You've completed your education, and you're a full-fledged interior designer — congratulations! Now what? Here are a few tips for making your transition to pro a smoother one:
1) Set up a Web presence. Regardless of whether you're planning to work freelance or land a job with a design firm, having some sort of online portfolio is a great way to promote yourself as an interior designer. Setting up social media business pages is a free and easy way to share photos of your work and communicate your design style to potential clients and employers. These efforts allow people to feel a connection with you that old-school resumes just can't deliver.
2) Don't scrimp on photos. You may think you're saving money by shooting your portfolio photography yourself, but in the end, this may cost way more than sucking it up and hiring a pro. These images can make or break you as a designer, so it's important to get them right — not to mention, it's a no-no to impose on your clients more than once to get the right shots.
3) Start small. Photos of a few well-placed design elements can be just as powerful as whole-room visuals, where your portfolio is concerned. Chances are good that you've probably created vignettes in your own home or at a friend's or family member's house. Don't overlook opportunities to include this type of design work in your beginning portfolio.
4) Get the word out. Tell everyone you know that you are taking new clients or looking for the right spot at an interior design firm. Post this message, along with images of your work, on social media accounts, and encourage your contacts to share. Everyone likes to work with people they know — especially in an industry as personal as interior design. Even if you only get one freelance job out of this self-promotion, you can start to expand your portfolio and garner valuable word-of-mouth about your skills.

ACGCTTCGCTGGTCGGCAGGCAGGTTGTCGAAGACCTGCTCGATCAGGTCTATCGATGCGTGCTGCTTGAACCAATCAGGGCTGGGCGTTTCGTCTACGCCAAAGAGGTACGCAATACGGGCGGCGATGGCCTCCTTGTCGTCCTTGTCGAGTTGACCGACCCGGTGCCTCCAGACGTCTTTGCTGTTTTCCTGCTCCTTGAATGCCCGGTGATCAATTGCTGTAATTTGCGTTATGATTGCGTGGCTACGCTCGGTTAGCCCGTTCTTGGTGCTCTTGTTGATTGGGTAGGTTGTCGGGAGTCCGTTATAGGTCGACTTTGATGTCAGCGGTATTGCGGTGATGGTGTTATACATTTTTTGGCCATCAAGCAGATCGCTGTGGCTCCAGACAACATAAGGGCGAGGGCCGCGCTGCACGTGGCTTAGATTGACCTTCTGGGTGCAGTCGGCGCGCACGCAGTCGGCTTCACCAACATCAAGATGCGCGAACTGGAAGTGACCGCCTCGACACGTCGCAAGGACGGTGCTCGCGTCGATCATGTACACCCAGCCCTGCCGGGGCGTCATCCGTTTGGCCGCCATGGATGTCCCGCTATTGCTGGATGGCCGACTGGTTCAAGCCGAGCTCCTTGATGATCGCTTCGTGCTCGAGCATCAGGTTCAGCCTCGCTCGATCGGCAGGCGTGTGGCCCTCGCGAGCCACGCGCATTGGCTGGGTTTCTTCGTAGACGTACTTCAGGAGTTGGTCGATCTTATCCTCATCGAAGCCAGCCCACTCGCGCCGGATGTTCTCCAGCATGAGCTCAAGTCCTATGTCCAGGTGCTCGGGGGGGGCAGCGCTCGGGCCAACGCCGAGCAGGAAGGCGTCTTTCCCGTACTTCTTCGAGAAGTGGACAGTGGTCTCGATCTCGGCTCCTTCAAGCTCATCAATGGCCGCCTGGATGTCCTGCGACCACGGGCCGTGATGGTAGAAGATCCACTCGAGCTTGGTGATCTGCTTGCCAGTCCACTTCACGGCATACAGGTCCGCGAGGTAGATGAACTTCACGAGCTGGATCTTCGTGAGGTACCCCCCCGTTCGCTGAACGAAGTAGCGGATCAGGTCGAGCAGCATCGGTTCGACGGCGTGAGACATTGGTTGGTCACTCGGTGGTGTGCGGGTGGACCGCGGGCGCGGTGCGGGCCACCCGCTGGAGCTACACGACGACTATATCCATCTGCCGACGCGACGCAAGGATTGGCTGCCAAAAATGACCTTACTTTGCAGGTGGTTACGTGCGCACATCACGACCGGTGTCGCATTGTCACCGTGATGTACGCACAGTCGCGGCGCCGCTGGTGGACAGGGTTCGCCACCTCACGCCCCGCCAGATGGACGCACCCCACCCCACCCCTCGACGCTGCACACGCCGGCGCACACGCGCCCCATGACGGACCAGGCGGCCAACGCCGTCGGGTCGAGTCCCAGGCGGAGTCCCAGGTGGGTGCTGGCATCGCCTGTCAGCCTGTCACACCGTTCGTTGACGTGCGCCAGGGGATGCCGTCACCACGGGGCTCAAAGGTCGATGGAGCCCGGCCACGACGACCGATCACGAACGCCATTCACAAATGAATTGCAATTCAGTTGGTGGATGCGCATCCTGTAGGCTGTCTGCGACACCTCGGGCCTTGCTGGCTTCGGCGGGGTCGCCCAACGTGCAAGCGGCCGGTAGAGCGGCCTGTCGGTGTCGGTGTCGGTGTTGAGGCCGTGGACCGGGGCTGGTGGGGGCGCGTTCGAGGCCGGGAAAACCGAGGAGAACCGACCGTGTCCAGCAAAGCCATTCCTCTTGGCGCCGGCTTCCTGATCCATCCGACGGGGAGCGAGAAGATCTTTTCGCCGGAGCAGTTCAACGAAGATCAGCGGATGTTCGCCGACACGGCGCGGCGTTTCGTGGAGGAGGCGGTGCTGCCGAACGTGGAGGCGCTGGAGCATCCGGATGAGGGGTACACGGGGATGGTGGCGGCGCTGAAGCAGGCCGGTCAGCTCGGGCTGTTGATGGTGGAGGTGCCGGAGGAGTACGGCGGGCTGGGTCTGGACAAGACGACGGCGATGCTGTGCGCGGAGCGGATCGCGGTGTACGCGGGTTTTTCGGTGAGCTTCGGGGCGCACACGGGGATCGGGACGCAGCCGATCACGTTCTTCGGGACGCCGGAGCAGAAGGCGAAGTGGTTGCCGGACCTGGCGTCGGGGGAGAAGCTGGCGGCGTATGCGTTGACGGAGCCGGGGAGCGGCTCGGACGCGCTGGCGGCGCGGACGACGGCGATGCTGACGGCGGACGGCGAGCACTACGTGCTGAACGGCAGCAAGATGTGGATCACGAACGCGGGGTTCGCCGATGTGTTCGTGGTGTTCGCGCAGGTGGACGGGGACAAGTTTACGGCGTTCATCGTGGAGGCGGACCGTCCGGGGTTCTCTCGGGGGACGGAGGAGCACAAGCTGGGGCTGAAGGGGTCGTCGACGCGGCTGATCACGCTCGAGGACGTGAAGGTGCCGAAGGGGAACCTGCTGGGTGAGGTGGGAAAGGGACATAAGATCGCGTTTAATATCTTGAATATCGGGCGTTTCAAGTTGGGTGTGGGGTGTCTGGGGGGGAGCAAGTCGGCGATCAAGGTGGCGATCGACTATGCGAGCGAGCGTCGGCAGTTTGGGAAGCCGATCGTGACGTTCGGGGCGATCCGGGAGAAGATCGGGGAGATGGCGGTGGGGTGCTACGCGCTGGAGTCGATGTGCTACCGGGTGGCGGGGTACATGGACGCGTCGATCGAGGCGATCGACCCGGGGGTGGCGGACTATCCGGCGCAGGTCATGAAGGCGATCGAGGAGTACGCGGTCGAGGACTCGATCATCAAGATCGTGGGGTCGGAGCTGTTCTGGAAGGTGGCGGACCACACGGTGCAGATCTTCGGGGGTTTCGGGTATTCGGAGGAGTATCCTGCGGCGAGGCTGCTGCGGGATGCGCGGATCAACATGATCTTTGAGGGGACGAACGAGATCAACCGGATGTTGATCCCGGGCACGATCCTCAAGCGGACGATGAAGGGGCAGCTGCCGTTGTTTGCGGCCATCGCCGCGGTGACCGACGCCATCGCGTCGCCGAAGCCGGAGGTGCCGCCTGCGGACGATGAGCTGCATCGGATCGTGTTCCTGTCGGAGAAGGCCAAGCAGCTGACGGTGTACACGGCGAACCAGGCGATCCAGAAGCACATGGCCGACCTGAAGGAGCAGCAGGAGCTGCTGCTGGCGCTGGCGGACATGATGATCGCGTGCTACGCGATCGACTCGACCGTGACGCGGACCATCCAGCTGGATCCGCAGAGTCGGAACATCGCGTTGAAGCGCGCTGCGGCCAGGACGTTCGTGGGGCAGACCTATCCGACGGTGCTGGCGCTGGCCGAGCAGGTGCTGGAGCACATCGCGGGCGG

5) Remember whose project it really is. In the beginning, it can be a real buzz kill when clients don't take your design advice. This is a normal, everyday occurrence for most interior designers, yet some designers feel insulted when this happens. Why did you hire me if you're not going to take my recommendations? If you act petulant about it, this attitude serves no one's best interest. If, instead, you remember that this is someone else's home or business and someone else's money being spent, you can maintain a certain amount of professional distance that will save you a lot of heartache over the course of your career.
6) Be brave. It's normal to feel nervous when presenting your ideas to clients when you're just starting out. But if you come across as lacking in confidence, you won't be able to sell your design concepts to the client. If your presentation skills aren't up to par or if you suffer from shyness, enlist friends with whom you can practice. Not only will this help you prepare your spiel for the client, but when your BFF raves about your design, you'll get the shot of morale you need to confidently make your pitch. The task ahead of you may seem daunting as you begin your career as an interior designer, but following these simple guidelines can help you put your best foot forward in the marketplace.
Bonus!: Ready to become an interior designer? The New York Institute of Art and Design's interior design course can help you get there. NYIAD is a C.I.D. International approved school, meaning that our students may apply for Certified Interior Decorator membership upon completion of this program.